If we look at the basic points in the Nazi programme, we do not find anything there that can be traced to Germanic Paganism. Anti-Semitism (i.e. anti-Judaism) has nothing whatsoever to do with Germanic Paganism, it is a strong Christian tradition. Especially the Russian Orthodox Church and the Roman Catholic Church in Hitler’s Austria gave it implicit or explicit ideological support. Authoritarian political thought has nothing whatsoever to do with the Germanic tribal organization, which was largely democratic, with an elected king and a regular all-tribe assembly meeting. It had more to do with the secular organization of the Roman empire (which model had loomed large over the European polity all through the Christian period), which has also influenced the Church organization. The same Roman influence we find in outward forms like the uniformist discipline, the Roman salute and the fondness of grand parades. Secular nationalism, glorification of the state, genocide, racial purity and uniformity, all these essential ideological elements of Nazism have nothing whatsoever to do with the Pagan religion. Neither the Germanic Paganism, nor the Hindu Paganism with its swastika.

It is important to stress this profound foreignness of Nazism to pre-modern Paganism, because once Hindus set out to rediscover the social philosophy and other elements of their own traditions, there will of course be some secularist ignoramus who will say that “this is just what Hitler did”.

The Nazi kind of nationalism was also of the Semitic kind. Rather than seeing the nation as one step on the ladder in the organizational hierarchy, below civilization and humanity, and above regional, tribal and family units, it denied this gradedness. Instead, it divided the world in outsiders and insiders, thus in principle opposing itself to the rest of the world, and imposed uniformity on the nation, discouraging all subnational groupings. Again, this exclusivistic and uniformist nationalism is opposed to the Pagan outlook.

The dominance of monotheism has strongly promoted that single most essential trait of the monotheistic mind: simplistic crudeness. For a well-known example, monotheists are idol-breakers: they are for God’s unity, therefore they are against diversity. Their mental culture is too crude to see that multiplicity does not exclude unity, even while polytheists know fully well that there is one divine essence in all their gods (who anyway are all projections of the one but multi-faceted human consciousness). Most modernizers these days are appallingly limited to black-and white categories in their thinking. For instance, in the present discussion of multi-level integration, they are of course for slogans like unity and integration, and therefore they are against any narrow and chauvinistic championing of region, sect, language group etc. Their only concept of unity is to raze everything flat, then there will be no more difference and disunity, so that will be the realization of unity, equality etc. This is Hitler’s and Stalin’s approach to national integration.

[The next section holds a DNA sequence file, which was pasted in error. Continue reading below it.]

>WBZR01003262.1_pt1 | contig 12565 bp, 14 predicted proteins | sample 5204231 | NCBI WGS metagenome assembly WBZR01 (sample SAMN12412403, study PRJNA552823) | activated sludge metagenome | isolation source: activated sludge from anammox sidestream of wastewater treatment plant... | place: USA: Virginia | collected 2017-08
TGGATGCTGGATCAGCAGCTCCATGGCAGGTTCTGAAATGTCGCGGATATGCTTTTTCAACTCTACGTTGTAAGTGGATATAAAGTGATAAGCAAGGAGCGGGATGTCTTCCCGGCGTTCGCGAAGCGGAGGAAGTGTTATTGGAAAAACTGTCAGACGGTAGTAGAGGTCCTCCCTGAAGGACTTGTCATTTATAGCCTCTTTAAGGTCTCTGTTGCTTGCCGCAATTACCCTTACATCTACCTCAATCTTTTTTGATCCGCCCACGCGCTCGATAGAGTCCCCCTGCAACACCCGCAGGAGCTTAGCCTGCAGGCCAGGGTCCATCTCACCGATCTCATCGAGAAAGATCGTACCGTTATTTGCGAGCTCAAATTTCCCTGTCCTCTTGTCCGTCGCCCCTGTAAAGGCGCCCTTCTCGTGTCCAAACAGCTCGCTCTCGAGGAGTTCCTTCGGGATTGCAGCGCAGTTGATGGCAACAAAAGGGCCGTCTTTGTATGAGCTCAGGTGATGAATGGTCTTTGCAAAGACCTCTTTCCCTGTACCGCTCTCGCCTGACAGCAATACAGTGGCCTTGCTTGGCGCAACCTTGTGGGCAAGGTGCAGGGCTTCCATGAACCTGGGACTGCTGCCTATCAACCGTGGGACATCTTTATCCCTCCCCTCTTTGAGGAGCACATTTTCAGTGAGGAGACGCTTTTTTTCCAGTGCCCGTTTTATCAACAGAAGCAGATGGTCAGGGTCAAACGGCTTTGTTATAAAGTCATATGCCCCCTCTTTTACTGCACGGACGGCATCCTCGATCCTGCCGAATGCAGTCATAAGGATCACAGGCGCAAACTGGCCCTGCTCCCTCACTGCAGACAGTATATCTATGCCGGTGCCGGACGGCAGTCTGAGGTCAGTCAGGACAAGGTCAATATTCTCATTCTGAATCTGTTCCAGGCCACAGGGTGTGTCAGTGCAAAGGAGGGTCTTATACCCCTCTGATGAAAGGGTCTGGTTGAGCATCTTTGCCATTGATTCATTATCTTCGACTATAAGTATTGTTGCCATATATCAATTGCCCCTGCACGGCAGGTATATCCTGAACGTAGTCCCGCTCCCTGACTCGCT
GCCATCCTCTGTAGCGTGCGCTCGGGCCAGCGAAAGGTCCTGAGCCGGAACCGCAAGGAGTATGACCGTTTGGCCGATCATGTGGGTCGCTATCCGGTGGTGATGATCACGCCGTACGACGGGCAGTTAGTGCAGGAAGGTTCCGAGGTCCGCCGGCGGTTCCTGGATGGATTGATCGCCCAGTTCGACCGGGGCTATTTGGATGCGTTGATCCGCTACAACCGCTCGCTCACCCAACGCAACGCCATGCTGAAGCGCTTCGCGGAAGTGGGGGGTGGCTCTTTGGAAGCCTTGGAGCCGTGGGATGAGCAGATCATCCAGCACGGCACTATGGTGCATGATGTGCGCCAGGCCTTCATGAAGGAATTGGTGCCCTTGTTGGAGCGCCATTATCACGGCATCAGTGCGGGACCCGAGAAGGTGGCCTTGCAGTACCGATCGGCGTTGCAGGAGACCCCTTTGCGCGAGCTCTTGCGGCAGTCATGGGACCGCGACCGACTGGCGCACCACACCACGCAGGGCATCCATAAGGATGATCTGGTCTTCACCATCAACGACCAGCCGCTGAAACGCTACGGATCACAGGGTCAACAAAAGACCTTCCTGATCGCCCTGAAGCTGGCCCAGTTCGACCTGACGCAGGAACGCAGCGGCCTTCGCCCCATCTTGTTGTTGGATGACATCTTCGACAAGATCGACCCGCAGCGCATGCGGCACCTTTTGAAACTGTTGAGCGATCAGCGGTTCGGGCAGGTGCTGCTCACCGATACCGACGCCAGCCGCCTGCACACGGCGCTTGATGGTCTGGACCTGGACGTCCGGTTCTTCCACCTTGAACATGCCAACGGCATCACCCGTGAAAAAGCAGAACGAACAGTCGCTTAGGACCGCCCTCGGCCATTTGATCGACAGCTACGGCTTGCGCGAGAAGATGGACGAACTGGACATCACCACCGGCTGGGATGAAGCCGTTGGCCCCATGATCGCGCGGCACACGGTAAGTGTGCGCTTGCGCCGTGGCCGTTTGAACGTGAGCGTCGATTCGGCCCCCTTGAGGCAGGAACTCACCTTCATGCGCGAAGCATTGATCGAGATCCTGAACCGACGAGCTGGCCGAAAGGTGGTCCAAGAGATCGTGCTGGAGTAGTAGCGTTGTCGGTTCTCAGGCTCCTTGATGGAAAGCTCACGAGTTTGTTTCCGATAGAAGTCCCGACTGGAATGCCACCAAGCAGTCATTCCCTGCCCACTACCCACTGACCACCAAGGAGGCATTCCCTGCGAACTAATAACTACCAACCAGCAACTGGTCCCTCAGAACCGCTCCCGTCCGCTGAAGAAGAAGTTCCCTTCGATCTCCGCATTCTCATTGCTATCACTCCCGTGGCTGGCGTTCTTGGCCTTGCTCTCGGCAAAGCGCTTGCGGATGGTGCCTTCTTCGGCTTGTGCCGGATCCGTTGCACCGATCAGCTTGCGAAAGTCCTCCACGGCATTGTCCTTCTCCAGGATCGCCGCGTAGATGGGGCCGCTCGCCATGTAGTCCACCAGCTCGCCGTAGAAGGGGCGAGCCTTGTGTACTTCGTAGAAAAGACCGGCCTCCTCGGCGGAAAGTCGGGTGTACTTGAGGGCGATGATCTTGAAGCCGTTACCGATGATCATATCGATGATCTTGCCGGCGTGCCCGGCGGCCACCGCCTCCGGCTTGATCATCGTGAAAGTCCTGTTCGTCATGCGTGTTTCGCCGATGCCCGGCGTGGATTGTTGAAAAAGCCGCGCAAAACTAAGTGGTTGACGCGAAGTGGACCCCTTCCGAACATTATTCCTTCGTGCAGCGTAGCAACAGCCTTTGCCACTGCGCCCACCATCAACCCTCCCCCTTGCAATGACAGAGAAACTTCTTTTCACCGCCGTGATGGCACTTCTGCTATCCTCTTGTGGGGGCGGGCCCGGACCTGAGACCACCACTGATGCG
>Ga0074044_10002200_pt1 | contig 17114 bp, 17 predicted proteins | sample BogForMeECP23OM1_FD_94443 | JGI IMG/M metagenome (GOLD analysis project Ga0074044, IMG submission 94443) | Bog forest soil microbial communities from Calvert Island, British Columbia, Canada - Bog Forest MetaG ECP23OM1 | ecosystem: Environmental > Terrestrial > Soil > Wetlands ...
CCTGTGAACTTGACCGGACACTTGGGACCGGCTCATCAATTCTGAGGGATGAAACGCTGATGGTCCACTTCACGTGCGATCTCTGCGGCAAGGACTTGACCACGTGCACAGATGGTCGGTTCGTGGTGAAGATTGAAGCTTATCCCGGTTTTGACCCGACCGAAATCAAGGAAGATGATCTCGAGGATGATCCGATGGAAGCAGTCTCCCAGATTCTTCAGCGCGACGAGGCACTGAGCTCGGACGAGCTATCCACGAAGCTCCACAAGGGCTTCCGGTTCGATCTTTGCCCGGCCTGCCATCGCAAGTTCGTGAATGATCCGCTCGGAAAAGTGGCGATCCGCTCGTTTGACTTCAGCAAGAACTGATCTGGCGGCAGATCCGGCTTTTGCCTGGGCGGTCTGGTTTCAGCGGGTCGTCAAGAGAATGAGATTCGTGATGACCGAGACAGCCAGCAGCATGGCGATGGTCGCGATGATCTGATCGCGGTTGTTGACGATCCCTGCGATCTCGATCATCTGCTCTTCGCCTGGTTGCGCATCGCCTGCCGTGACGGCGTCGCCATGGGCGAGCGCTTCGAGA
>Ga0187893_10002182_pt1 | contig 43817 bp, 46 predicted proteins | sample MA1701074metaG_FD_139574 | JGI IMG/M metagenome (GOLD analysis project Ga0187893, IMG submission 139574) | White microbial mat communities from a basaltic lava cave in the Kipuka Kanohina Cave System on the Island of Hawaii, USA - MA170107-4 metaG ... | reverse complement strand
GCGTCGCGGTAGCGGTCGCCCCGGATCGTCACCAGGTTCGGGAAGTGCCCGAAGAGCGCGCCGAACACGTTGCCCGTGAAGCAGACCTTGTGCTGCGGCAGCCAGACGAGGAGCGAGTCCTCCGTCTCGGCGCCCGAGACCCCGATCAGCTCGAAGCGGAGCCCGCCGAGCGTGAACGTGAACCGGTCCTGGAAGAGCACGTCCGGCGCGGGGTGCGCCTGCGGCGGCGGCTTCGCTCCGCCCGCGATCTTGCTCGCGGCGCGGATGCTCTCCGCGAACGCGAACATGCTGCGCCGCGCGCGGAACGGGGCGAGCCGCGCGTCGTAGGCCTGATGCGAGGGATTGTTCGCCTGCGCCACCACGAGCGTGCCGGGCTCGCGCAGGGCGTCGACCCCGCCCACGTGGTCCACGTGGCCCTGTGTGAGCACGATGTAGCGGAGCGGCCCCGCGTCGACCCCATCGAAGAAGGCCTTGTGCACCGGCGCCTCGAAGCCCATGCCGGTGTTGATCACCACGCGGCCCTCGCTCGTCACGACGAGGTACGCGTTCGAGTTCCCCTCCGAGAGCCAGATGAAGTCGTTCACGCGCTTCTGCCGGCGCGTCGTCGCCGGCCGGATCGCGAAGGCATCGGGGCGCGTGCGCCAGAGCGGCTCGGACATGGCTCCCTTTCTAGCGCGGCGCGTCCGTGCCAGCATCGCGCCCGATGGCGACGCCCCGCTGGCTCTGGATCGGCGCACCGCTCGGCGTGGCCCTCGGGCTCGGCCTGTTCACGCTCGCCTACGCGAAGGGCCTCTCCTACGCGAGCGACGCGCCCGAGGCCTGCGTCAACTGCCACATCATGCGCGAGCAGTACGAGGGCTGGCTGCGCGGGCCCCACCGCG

Yet, real modern scientific thinking is gradual. It handles in-between categories (such as probability between certainty and uncertainty). This is formally a rediscovery of the old Pagan world-view. There is not just the absolute one God and the absolutely profane plural world, as in monotheism. There is a lot of life between the two. There is both sacredness and profaneness within the world, as there is both oneness and plurality within the divine. Similarly, there are in-between levels between the individual and the state, with units who entertain a certain specificity rather than submitting to uniformity.

A typically simplistic fallacy of the monotheistic mind is the one heard so often in the anti-Mandir rhetoric:“But Ram is everywhere! Ram would be ashamed if he saw how attached you people are to something as profane as a spatial location and a structure of bricks!” Of course God is everywhere. And yet, there is a sanatana, ineluctable tendency in man to make the sacred present within the world, by consecrating certain parts of space and time, and demarcating them from the profane parts. We like to create difference, and make some places and some times special. Even the monotheists have had to yield to this natural tendency. Even though Allah is not in any place and time in particular, the Muslims have places of pilgrimage, festival days, a special day for prayer (Friday), a special month for fasting (Ramzan). The uniformizing monotheists can’t help recognizing certain more sacred parts in space and time. So it is quite alright for Hindus to say : no, not any place will do, we want the one site that we have considered sacred since centuries. Sacred means: not just any.

This Semitic simplistic crudeness, the same which prevents secularists from properly understanding the Ayodhya issue, is present in many modern unhealthy forms of nationalism, among them Nazism. They see their nation in isolation, as an absolutely independent unit, which on the other hand excludes all subdivisions within the nation. In a healthy international set-up, there are grades of independence, which are proportional to the grades of separate identity between ethnic and linguistic units.